Pallet and packaging: How to reconcile environment and cost control?

Pallet and packaging: How to reconcile environment and cost control?


For several months, unprecedented tensions have been shaking the wood pallet market. A context in which companies have to face the shortage, the increase of costs, and meet environmental requirements. 

It’s on the occasion of the Round Table, organized by Supply Chain Village, that Opalean intervened on these problems, as well as the economic and environmental stakes related to packaging. This debate allowed to highlight the different solutions available to companies in order to reconcile ROI and CSR.

1. What types of media according to the needs?

When it comes to transport, wooden or plastic pallets and other equipment are still essential for moving goods. Each handling media has its benefits and disadvantages in terms of safety, budget, warehouse automation and circular economy… The question of choice then arises: which media to choose while consider the needs of companies?

EPAL pallets have the benefit of being made from wood from sustainably managed forests, in compliance with environmental standards. Moreover, with a well-controlled flow management, combining reuse and repair, they are one of the pillars of the circular economy scheme.

Plastic pallets are lighter and more robust, and have a longer service life than wooden pallets (up to 50 rotations against 30 for EPAL pallets). On the other hand, they don’t meet the standards of automated warehouses and the question arises as to their manufacture, since they require a significant amount of energy and are derived from oil.

Perfectly adapted to custom sizes, cardboard pallets and packaging are undeniably the lightest on the market: a major benefit for international air freight. However, even though paperboard has a low carbon footprint, the packaging is usually destroyed after a single use.

Whatever the type of handling medium chosen, it is essential to accurately track its flows to optimize its lifespan, increase its number of rotations and make its cost of use profitable.

2. Controlling flows to reduce costs

Companies underestimate the importance of managing their equipment!
Usually, pallet flows and their associated reverse are managed in silos¹, via a multitude of Excel files. With this mode of operation:

“a shipper loses on average between 10% and 15% of these media, a loss rate that can reach up to 30% in some cases”

says Thierry Sustar. If we take the example of a manufacturer who ships 1 million pallets per year as part of its activities, this represents 20 million euros of outstanding amounts linked to this asset.

It is undeniable that the question of price and availability have a huge impact on companies, which are looking to re-use their media as much as possible and extend their use. In this context, digital solutions, such as Opalean, bring a concrete answer because they allow to put under control the management of flows.

Indeed, Opalean is a collaborative platform that optimizes pallet tracking within the supply chain, reconciling physical flows with IT flows. Interfaced with the various management systems (TMS or WMS), it facilitates coordination between all partners, whether they are shippers, transporters or logistics providers. Real-time data management reduces the time spent by operators and halves the need for new pallets. On average, Opalean can recover up to 20% of additional pallets compared to traditional silo management.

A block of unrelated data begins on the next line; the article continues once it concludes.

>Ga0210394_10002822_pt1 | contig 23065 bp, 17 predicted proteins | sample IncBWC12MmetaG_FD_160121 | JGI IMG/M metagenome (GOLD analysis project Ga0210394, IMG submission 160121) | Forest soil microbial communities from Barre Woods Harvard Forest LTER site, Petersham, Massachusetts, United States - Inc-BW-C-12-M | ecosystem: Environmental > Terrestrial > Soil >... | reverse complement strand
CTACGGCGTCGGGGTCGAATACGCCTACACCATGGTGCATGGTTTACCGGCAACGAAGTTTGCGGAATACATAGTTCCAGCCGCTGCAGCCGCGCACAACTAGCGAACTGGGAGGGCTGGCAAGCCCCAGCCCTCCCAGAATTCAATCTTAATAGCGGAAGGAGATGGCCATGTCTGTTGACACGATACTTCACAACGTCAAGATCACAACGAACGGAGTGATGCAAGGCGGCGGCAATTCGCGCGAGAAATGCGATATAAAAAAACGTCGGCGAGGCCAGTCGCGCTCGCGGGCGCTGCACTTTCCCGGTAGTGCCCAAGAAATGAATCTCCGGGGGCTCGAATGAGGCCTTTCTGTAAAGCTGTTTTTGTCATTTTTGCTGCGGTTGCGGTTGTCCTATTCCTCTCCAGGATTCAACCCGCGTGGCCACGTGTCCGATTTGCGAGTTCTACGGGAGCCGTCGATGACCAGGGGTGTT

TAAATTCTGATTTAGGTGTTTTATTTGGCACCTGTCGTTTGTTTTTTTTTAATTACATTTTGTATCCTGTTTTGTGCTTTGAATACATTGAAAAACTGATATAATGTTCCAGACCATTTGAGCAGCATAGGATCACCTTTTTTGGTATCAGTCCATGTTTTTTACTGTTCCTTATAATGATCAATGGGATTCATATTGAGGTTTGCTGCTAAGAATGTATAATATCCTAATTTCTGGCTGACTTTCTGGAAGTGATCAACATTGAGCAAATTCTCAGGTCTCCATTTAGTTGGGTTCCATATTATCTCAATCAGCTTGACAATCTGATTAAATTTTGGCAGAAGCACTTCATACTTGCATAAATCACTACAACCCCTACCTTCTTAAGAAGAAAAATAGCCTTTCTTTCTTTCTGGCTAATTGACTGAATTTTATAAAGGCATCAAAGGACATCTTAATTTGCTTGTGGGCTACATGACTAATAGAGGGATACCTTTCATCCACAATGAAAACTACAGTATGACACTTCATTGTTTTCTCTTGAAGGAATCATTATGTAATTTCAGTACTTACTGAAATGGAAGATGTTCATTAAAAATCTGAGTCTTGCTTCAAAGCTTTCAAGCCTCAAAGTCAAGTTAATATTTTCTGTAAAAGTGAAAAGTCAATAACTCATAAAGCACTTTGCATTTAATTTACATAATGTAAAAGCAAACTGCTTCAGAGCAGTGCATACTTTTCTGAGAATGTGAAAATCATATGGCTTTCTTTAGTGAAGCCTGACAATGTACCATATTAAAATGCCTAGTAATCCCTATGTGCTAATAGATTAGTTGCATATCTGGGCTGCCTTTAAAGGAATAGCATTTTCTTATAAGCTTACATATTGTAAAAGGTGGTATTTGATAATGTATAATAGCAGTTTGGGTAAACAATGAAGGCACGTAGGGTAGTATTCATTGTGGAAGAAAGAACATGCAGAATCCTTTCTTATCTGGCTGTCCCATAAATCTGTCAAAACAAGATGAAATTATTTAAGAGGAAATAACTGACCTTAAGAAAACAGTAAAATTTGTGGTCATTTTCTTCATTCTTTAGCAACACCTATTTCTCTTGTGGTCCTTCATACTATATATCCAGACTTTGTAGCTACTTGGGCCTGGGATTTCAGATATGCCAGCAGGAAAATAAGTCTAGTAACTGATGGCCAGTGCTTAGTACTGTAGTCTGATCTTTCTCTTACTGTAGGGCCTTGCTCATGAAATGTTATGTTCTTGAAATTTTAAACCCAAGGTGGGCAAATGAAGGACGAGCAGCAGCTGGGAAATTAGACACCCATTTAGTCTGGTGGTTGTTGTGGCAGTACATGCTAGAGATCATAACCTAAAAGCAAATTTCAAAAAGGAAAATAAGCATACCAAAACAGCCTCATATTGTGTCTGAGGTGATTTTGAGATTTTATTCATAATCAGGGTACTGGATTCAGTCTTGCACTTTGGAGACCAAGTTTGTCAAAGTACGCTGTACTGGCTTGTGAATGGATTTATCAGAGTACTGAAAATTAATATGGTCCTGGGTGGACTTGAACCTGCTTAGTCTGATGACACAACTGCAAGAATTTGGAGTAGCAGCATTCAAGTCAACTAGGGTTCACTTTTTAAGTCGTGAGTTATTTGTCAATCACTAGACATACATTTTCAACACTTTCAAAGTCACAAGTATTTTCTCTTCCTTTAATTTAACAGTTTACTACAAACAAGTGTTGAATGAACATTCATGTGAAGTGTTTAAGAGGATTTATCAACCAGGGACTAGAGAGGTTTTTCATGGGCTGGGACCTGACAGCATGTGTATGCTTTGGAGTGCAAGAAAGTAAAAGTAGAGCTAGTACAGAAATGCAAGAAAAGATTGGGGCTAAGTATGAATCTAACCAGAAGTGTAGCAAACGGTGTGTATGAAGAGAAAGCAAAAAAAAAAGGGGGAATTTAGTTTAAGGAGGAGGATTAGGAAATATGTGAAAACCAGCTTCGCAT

While cost control and the cost-effectiveness of media remain decisive factors, environmental issues are taking the lead in packaging purchasing decisions.

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3. A new objective: combining ROI and CSR

Under the pressure from the legal framework and consumers, manufacturers are becoming aware of the new environmental issues, and are being encouraged to reconsider their uses towards a more virtuous management method. 

This is the case of the anti-waste law for a circular economy, known as the Agec² law, which plans to reduce single-use plastic packaging. By 2025, any manufacturer that has not implemented a circular economy for the management of its packaging will be subject to an eco-contribution. In this context, the tracking of flows takes on its full meaning because although manufacturers are able to recycle pallets and other plastic supports, their loss rate is still high.

The collaborative management mode proposed by Opalean allows to reduce the loss of packaging. Thanks to the supervision tools, the shipper identifies the retention areas and the available stocks of supports. He is therefore able to mobilize his own equipment to better reuse them. The platform guarantees the quality of the data shared, in real time, and a control of the circular economy loop. This solution can be adapted to wooden or plastic pallets and also to all types of equipment, since the platform currently manages more than 80 different packaging references.

In conclusion, whatever the media used, the rule remains the same: “Reduce, Reuse and Recycle”, with the imperative to control the data. Companies that adapt to these new uses will be able to save money, green their logistics and meet the new demands of consumers.

Today, Opalean is recognized on the market for meeting both economic and environmental challenges. The solution has been certified by Solar Impulse, which certifies environmentally friendly and financially profitable technologies.

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  1. silo: management mode in which each has its own data, which it compares with that of its exchange partner.
  2. The AGEC Act: calls for a 20% reduction in plastic packaging, at least half of which must be achieved through reuse; and encourages 100% recycling of all plastic packaging by 2025.

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